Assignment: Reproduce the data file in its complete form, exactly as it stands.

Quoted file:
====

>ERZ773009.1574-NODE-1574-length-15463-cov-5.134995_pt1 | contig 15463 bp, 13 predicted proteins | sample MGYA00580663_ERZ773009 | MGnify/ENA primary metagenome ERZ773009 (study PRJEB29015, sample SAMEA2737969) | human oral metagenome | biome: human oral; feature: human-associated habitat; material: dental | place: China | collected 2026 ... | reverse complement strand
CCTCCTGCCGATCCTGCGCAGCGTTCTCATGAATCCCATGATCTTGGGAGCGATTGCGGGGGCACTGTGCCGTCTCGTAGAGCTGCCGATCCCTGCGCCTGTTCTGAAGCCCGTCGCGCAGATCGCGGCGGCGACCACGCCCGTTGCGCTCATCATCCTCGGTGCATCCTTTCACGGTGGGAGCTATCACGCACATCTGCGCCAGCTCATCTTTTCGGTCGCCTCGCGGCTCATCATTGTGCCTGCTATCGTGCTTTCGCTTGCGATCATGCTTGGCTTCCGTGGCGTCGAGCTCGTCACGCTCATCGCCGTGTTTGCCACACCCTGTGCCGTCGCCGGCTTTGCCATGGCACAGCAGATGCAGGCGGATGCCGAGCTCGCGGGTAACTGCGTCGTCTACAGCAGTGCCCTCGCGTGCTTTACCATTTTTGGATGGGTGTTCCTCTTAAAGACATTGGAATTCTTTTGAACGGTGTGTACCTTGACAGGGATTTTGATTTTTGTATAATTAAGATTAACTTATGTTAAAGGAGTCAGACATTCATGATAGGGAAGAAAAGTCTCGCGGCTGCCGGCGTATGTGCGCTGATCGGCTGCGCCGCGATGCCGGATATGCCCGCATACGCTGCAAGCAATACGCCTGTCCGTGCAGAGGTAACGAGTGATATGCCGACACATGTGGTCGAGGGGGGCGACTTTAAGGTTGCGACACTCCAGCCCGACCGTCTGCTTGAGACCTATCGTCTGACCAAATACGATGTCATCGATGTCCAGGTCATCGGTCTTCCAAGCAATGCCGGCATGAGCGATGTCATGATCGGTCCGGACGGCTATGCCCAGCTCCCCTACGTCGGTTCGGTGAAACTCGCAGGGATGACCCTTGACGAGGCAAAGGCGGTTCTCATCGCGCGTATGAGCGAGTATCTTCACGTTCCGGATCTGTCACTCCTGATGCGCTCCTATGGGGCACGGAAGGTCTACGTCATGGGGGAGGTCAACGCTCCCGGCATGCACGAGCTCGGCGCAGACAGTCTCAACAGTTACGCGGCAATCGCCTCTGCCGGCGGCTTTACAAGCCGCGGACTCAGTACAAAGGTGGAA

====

>ERZ773009.1574-NODE-1574-length-15463-cov-5.134995_pt1 | contig 15463 bp, 13 predicted proteins | sample MGYA00580663_ERZ773009 | MGnify/ENA primary metagenome ERZ773009 (study PRJEB29015, sample SAMEA2737969) | human oral metagenome | biome: human oral; feature: human-associated habitat; material: dental | place: China | collected 2026 ... | reverse complement strand
CCTCCTGCCGATCCTGCGCAGCGTTCTCATGAATCCCATGATCTTGGGAGCGATTGCGGGGGCACTGTGCCGTCTCGTAGAGCTGCCGATCCCTGCGCCTGTTCTGAAGCCCGTCGCGCAGATCGCGGCGGCGACCACGCCCGTTGCGCTCATCATCCTCGGTGCATCCTTTCACGGTGGGAGCTATCACGCACATCTGCGCCAGCTCATCTTTTCGGTCGCCTCGCGGCTCATCATTGTGCCTGCTATCGTGCTTTCGCTTGCGATCATGCTTGGCTTCCGTGGCGTCGAGCTCGTCACGCTCATCGCCGTGTTTGCCACACCCTGTGCCGTCGCCGGCTTTGCCATGGCACAGCAGATGCAGGCGGATGCCGAGCTCGCGGGTAACTGCGTCGTCTACAGCAGTGCCCTCGCGTGCTTTACCATTTTTGGATGGGTGTTCCTCTTAAAGACATTGGAATTCTTTTGAACGGTGTGTACCTTGACAGGGATTTTGATTTTTGTATAATTAAGATTAACTTATGTTAAAGGAGTCAGACATTCATGATAGGGAAGAAAAGTCTCGCGGCTGCCGGCGTATGTGCGCTGATCGGCTGCGCCGCGATGCCGGATATGCCCGCATACGCTGCAAGCAATACGCCTGTCCGTGCAGAGGTAACGAGTGATATGCCGACACATGTGGTCGAGGGGGGCGACTTTAAGGTTGCGACACTCCAGCCCGACCGTCTGCTTGAGACCTATCGTCTGACCAAATACGATGTCATCGATGTCCAGGTCATCGGTCTTCCAAGCAATGCCGGCATGAGCGATGTCATGATCGGTCCGGACGGCTATGCCCAGCTCCCCTACGTCGGTTCGGTGAAACTCGCAGGGATGACCCTTGACGAGGCAAAGGCGGTTCTCATCGCGCGTATGAGCGAGTATCTTCACGTTCCGGATCTGTCACTCCTGATGCGCTCCTATGGGGCACGGAAGGTCTACGTCATGGGGGAGGTCAACGCTCCCGGCATGCACGAGCTCGGCGCAGACAGTCTCAACAGTTACGCGGCAATCGCCTCTGCCGGCGGCTTTACAAGCCGCGGACTCAGTACAAAGGTGGAA